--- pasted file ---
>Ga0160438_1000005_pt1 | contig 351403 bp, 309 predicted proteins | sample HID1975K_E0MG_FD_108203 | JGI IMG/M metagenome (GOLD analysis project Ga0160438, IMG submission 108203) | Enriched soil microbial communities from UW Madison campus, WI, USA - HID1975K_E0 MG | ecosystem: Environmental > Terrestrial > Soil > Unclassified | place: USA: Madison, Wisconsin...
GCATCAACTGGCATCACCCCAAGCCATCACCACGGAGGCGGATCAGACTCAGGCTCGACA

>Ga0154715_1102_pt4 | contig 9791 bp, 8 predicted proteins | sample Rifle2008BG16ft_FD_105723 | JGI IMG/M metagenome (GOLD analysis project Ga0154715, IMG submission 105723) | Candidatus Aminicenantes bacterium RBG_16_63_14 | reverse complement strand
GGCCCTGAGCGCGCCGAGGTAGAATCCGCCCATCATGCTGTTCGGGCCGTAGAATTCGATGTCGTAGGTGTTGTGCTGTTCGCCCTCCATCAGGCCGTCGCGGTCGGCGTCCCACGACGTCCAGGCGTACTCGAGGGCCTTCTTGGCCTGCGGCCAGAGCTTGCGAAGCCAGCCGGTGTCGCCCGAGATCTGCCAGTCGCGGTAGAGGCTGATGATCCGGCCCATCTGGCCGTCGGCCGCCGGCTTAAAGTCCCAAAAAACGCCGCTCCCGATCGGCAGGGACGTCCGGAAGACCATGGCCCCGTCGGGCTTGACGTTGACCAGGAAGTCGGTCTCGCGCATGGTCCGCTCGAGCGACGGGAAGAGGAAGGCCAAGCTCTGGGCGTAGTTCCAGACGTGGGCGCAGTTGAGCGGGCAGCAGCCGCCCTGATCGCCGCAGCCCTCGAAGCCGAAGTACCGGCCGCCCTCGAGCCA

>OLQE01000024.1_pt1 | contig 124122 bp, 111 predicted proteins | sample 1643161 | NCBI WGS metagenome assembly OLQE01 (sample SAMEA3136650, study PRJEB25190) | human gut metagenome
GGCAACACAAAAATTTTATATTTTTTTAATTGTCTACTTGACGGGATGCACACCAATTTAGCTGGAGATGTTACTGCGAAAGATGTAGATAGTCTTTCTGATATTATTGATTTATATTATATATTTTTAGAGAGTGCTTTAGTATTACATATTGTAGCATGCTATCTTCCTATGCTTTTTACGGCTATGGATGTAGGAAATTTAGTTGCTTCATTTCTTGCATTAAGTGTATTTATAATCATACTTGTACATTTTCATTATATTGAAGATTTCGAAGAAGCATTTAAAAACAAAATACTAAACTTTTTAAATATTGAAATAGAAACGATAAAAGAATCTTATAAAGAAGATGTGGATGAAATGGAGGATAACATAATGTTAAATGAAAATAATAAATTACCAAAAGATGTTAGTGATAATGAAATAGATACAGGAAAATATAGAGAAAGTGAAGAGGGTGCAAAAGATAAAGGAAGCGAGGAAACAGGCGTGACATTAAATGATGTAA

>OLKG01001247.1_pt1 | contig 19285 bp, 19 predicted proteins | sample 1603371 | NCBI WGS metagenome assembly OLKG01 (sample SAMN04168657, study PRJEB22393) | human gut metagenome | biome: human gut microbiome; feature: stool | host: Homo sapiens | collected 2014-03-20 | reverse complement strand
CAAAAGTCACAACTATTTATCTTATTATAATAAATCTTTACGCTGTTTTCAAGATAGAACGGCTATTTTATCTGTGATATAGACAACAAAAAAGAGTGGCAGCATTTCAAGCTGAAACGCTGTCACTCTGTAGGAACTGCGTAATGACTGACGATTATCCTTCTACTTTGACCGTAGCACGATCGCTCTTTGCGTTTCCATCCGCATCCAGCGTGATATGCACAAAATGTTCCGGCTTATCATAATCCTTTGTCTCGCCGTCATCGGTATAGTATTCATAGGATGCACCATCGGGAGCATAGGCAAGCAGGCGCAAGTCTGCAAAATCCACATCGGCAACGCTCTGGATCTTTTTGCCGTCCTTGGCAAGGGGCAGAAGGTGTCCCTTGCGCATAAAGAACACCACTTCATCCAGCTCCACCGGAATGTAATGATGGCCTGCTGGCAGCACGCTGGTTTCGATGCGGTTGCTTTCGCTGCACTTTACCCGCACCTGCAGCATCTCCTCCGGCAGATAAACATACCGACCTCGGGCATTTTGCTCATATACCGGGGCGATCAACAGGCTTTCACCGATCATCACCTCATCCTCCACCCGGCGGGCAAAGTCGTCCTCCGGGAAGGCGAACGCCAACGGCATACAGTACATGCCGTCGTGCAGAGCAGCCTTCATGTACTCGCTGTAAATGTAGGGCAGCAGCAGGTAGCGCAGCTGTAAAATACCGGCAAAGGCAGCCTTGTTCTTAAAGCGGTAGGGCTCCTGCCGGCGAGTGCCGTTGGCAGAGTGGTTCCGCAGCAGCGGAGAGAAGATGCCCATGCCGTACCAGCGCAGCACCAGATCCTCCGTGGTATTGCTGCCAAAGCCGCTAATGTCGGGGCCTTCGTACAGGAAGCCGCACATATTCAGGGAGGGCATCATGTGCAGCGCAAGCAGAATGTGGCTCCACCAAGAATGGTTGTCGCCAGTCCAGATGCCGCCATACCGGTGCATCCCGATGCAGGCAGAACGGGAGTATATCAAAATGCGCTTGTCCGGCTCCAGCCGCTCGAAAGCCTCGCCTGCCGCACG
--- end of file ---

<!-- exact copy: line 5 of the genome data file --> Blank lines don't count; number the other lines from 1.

>OLQE01000024.1_pt1 | contig 124122 bp, 111 predicted proteins | sample 1643161 | NCBI WGS metagenome assembly OLQE01 (sample SAMEA3136650, study PRJEB25190) | human gut metagenome